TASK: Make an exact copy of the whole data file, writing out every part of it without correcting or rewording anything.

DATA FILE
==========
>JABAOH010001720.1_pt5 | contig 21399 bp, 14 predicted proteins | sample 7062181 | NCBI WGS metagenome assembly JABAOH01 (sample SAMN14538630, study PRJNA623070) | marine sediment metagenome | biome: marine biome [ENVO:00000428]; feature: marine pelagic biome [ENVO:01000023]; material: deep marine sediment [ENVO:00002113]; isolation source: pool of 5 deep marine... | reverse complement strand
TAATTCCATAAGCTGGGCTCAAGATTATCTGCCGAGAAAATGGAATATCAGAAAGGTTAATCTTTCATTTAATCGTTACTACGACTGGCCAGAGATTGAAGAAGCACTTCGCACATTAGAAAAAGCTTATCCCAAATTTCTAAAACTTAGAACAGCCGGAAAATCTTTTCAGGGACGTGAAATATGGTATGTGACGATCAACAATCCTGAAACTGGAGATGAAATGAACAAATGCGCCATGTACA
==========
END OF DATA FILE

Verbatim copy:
>JABAOH010001720.1_pt5 | contig 21399 bp, 14 predicted proteins | sample 7062181 | NCBI WGS metagenome assembly JABAOH01 (sample SAMN14538630, study PRJNA623070) | marine sediment metagenome | biome: marine biome [ENVO:00000428]; feature: marine pelagic biome [ENVO:01000023]; material: deep marine sediment [ENVO:00002113]; isolation source: pool of 5 deep marine... | reverse complement strand
TAATTCCATAAGCTGGGCTCAAGATTATCTGCCGAGAAAATGGAATATCAGAAAGGTTAATCTTTCATTTAATCGTTACTACGACTGGCCAGAGATTGAAGAAGCACTTCGCACATTAGAAAAAGCTTATCCCAAATTTCTAAAACTTAGAACAGCCGGAAAATCTTTTCAGGGACGTGAAATATGGTATGTGACGATCAACAATCCTGAAACTGGAGATGAAATGAACAAATGCGCCATGTACA